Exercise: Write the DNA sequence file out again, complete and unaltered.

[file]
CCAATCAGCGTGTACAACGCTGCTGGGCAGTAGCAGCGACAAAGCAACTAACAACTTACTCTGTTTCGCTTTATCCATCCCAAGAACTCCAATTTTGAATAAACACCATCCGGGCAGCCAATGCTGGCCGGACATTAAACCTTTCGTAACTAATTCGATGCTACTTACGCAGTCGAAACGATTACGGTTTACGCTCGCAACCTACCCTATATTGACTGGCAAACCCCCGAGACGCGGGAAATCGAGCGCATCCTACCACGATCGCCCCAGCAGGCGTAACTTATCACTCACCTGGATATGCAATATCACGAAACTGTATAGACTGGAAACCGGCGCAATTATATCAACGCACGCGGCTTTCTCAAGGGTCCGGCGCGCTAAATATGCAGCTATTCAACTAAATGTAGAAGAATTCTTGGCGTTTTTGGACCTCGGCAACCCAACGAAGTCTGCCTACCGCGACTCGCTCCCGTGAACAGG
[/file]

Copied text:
CCAATCAGCGTGTACAACGCTGCTGGGCAGTAGCAGCGACAAAGCAACTAACAACTTACTCTGTTTCGCTTTATCCATCCCAAGAACTCCAATTTTGAATAAACACCATCCGGGCAGCCAATGCTGGCCGGACATTAAACCTTTCGTAACTAATTCGATGCTACTTACGCAGTCGAAACGATTACGGTTTACGCTCGCAACCTACCCTATATTGACTGGCAAACCCCCGAGACGCGGGAAATCGAGCGCATCCTACCACGATCGCCCCAGCAGGCGTAACTTATCACTCACCTGGATATGCAATATCACGAAACTGTATAGACTGGAAACCGGCGCAATTATATCAACGCACGCGGCTTTCTCAAGGGTCCGGCGCGCTAAATATGCAGCTATTCAACTAAATGTAGAAGAATTCTTGGCGTTTTTGGACCTCGGCAACCCAACGAAGTCTGCCTACCGCGACTCGCTCCCGTGAACAGG